By Rosa L. Ramirez, HSC Policy & Outreach Coordinator
Chicago’s youth could be at increased risk for chronic illness as adults, reports a new study by Children’s Memorial Research Center revealing that the percentage of Chicago teens participating in the recommended amount of daily physical activity is stunningly low. Why is this? What does this mean for the future of Chicago teens? And what can we do to reverse the trend?
“Chronic diseases don’t develop overnight. And so what we see here is a group of young people whose habits reflect a walk toward higher rates of chronic disease,” explained Maryann Mason of the Child Health Data Lab, to Chicago Public Radio.
To collect data for the study, teens in the Chicago Public Schools (CPS) system were surveyed about the time they spent on the computer, watching TV, or being physically active. The CDC recommends about 60 minutes of physical activity a day. Less than one in three teens in the CPS system meets this recommendation for physical activity, compared to nearly half of students in the rest of the state. And researchers also say that as Chicago youth get older, the percentage of teens getting enough exercise will continue to drop, resulting in higher risk for chronic illness as adults.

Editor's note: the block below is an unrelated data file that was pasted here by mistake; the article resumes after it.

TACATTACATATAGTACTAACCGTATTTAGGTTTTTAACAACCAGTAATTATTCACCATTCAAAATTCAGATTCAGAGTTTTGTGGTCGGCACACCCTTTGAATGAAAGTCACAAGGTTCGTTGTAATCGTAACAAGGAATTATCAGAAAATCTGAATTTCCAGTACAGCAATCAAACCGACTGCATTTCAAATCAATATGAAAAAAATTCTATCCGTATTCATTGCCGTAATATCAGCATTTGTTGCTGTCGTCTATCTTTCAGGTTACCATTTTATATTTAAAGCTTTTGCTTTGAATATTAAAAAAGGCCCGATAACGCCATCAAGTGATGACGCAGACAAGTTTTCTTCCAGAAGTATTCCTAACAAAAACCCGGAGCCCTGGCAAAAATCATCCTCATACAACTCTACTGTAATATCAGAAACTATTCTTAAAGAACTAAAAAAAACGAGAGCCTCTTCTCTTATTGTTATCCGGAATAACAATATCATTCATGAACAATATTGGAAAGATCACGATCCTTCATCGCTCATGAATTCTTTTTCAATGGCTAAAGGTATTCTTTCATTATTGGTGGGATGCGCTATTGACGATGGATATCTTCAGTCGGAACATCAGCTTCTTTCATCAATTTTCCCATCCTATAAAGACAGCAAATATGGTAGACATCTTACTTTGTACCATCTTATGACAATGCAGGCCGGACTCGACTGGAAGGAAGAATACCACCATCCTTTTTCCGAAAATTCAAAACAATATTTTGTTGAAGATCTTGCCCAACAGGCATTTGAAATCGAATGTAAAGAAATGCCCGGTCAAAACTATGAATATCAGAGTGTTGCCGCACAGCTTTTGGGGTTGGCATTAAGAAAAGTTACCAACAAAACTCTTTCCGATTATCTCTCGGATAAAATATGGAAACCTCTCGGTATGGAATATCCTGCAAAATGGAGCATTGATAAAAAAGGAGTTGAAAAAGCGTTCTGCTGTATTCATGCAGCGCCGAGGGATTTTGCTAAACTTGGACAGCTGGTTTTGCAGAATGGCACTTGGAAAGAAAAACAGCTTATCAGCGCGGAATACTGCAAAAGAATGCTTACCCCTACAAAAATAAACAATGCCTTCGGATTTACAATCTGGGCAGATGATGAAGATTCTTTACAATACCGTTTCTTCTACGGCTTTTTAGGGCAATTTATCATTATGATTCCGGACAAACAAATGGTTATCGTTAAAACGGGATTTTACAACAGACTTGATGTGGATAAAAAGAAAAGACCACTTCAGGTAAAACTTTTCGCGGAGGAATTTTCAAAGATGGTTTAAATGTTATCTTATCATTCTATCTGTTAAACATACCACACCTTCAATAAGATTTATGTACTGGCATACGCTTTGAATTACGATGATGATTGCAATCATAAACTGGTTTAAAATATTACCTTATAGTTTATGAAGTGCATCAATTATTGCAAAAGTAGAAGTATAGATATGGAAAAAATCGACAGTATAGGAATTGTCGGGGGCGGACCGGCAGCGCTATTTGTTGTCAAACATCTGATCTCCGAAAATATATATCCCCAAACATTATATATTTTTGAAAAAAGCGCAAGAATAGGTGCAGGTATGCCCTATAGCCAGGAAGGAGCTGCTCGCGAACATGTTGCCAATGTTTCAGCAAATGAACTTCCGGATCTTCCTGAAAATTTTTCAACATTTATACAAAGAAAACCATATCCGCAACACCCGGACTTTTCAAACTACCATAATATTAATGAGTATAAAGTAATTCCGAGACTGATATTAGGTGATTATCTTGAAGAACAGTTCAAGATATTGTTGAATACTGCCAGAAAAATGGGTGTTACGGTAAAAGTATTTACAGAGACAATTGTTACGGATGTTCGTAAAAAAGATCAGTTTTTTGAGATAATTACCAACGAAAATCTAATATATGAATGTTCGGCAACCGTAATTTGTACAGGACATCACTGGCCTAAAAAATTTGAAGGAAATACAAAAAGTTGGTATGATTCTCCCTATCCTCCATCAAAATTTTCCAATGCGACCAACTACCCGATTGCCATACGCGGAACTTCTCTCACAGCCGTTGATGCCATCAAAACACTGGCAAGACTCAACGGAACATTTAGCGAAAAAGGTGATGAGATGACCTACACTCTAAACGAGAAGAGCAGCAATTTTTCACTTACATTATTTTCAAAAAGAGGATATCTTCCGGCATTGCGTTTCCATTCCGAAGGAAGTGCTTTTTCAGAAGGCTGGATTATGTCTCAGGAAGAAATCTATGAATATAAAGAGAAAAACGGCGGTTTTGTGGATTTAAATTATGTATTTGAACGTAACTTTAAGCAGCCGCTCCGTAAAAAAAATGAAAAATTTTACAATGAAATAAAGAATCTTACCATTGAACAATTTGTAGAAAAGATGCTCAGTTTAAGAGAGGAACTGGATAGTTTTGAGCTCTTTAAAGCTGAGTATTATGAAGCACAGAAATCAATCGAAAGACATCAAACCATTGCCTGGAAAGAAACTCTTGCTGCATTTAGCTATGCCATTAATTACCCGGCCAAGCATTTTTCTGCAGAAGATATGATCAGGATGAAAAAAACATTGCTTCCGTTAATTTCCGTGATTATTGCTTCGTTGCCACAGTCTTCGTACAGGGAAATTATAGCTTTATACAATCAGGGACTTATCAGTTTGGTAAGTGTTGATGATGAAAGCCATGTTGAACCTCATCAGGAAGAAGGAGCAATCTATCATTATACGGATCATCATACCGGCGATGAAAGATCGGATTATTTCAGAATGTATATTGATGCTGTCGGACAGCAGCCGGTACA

The reasons are complex and often inextricably linked to other issues.
Increasingly our lives have been made easier and less active because of technological advances and modern conveniences. The commonplace sedentary lifestyle coupled with concerns about transportation, opportunities in a child’s area and expense are often reported as common barriers to being physically active.
First Lady Michelle Obama is urging the country to increase kids’ levels of physical activity, as part of her Let’s Move initiative to reduce childhood obesity in a generation. She argues that today’s children need safe routes to walk and ride to school, parks, playgrounds and community centers where they can play and be active after school, and sports, dance or fitness programs that are exciting and challenging to keep them engaged.
Programs such as those offered by Chicago Run, Get Healthy Chicago, Purple Asparagus, Urban Initiatives, Walk Across Illinois and the UIC Chicago Partnership for Health Promotion are well equipped to offer free or low-cost services to schools located throughout the city to get kids moving and being physically active.
Let’s get moving!